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While its themes are slightly different from what the series typically portrays, Another Episode’s greatest divergence from other Danganronpa games its forgoing a murder mystery for puzzle-driven shooting mechanics. Using the hacking gun, Komaru is able to manipulate and destroy Monokumas. While early on I was able to reliably blast through the bears with standard bullets, as Another Episode goes on the Monokuma and bullets you have access to become more complex. As a result, the game is more of a puzzle game as opposed to an action game, with a focus on crowd control and combining ammo types to execute enemies at different rates. Examples include putting Monokumas in stasis by making them dance, leaving them vulnerable to an easy headshot, controlling them to take advantage of their weaponry, or using electricity to stun several surrounding bears.

While the Vita version of the game suffered from sluggish shooting controls, the upgrade to 60-frames-per-second on the PS4 and the more precise analog sticks make the shooting mechanics significantly smoother and easier to manage on console.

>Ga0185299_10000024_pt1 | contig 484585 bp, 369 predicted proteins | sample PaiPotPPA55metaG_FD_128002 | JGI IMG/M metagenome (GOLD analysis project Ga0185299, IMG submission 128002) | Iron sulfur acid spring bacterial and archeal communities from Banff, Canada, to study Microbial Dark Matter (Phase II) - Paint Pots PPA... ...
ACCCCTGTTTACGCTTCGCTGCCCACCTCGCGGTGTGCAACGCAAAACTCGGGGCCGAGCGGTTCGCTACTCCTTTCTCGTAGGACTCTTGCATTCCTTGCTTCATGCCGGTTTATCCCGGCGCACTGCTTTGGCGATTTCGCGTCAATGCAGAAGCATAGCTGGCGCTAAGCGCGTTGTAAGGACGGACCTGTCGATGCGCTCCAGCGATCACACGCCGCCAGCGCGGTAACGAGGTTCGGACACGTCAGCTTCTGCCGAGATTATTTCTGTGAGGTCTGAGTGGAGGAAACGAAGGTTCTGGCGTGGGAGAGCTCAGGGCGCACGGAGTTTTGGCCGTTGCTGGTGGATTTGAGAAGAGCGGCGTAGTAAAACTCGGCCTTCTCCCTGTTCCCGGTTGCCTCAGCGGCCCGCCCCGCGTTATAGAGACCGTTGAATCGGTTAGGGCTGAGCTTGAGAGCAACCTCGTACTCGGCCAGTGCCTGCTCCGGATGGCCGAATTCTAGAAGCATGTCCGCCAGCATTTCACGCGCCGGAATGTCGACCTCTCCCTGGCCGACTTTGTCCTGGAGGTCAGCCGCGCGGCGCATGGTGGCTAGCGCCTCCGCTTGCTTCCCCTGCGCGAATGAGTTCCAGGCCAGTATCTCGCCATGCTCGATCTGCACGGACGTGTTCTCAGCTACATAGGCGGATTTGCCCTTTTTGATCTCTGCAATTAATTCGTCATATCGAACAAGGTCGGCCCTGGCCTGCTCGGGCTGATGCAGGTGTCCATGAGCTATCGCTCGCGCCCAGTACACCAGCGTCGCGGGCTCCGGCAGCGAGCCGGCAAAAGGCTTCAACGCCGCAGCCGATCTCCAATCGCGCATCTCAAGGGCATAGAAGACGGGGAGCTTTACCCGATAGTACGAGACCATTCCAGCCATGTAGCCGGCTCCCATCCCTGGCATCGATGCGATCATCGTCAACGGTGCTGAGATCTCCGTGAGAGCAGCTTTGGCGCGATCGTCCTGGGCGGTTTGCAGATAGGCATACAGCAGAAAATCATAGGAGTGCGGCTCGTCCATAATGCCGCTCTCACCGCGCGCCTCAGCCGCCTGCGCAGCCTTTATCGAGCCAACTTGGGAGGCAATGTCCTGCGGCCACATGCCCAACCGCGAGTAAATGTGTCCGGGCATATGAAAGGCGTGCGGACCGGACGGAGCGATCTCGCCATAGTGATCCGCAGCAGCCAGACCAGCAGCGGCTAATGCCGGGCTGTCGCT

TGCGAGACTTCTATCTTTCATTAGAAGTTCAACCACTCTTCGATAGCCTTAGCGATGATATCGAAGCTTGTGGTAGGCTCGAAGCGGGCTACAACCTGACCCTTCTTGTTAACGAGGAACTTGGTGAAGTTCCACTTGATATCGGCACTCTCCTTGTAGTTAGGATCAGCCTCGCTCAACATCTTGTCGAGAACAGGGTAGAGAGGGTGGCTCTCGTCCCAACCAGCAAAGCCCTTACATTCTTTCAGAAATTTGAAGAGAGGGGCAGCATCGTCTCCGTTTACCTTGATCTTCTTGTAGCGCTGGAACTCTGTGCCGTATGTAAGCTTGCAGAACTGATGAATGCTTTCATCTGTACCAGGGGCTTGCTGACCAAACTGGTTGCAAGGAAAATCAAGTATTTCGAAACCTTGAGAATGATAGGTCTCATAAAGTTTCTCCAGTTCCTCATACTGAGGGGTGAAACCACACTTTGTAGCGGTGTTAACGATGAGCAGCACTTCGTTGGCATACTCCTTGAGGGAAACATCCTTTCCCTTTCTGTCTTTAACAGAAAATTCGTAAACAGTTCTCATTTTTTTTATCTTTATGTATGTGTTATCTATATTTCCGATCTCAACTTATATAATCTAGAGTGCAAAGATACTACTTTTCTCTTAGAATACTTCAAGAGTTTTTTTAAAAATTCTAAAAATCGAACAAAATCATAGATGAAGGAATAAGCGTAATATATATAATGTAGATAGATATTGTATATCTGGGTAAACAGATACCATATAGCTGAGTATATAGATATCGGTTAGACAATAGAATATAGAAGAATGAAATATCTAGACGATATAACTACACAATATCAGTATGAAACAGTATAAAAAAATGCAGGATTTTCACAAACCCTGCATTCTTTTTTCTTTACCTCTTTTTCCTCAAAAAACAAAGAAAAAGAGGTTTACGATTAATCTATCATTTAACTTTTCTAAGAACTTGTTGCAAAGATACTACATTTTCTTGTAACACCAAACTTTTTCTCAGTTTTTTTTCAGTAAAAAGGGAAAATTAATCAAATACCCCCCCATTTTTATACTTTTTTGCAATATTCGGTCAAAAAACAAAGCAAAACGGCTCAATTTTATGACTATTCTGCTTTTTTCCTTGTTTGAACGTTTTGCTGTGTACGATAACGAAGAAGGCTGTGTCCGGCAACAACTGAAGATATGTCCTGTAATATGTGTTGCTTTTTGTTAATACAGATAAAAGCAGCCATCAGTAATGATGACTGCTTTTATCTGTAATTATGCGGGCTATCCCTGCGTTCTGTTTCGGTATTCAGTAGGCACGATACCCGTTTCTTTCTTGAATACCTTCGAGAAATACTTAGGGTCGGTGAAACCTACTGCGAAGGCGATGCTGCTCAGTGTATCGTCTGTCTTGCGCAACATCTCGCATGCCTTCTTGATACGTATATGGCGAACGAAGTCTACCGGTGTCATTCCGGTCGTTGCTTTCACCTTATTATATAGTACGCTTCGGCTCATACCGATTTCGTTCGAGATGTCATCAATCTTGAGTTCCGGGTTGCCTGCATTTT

Hacking Monokumas makes up one half of the moment-to-moment, but the other half of Another Episode is a more direct puzzle game, where I had to use various bullets to solve environmental puzzles scattered across Towa. These are more in line with Danganronpa’s deduction-based gameplay, and require precise execution and planning. These designated rooms feature Monokumas scattered about and require you to clear it under certain conditions, such as using specific bullets or taking out all the bears in one shot, and they help bring some of the logic and deduction found in the mainline Danganronpa games to Another Episode, even if they can be repetitive when they’re grouped together in short bursts of gameplay.

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Should any of the shooting mechanics and Monokumas get overwhelming, Toko essentially acts as an instant win button for players who swap control over to her. She can’t take damage and can dish it out more easily than Komaru can by using her trademark scissors, which can make her inclusion feel a tad exploitable at points. Even when it’s relying on puzzle solving, Another Episode never really feels hard enough to merit Toko’s invisibility, but if a Danganronpa fan is coming from a visual novel background it makes sense to include her for those invested only in the story.

I still have a lot of respect for Another Episode all these years later. It was a massive shift in direction for the series, and I think the PlayStation 4’s framerate and control improvements make it a definitive place to play it. But even as I went through Komaru and Toko’s story one more time, I could only remember the conclusion that awaited them and the Warriors of Hope in Danganronpa 3. At one point Another Episode was a game I swore by as a crucial piece to Danganronpa’s puzzle, but now, it feels like a fun side story in a piece of fiction that is otherwise concise and uses up every moment of its time with purpose.

Final Thoughts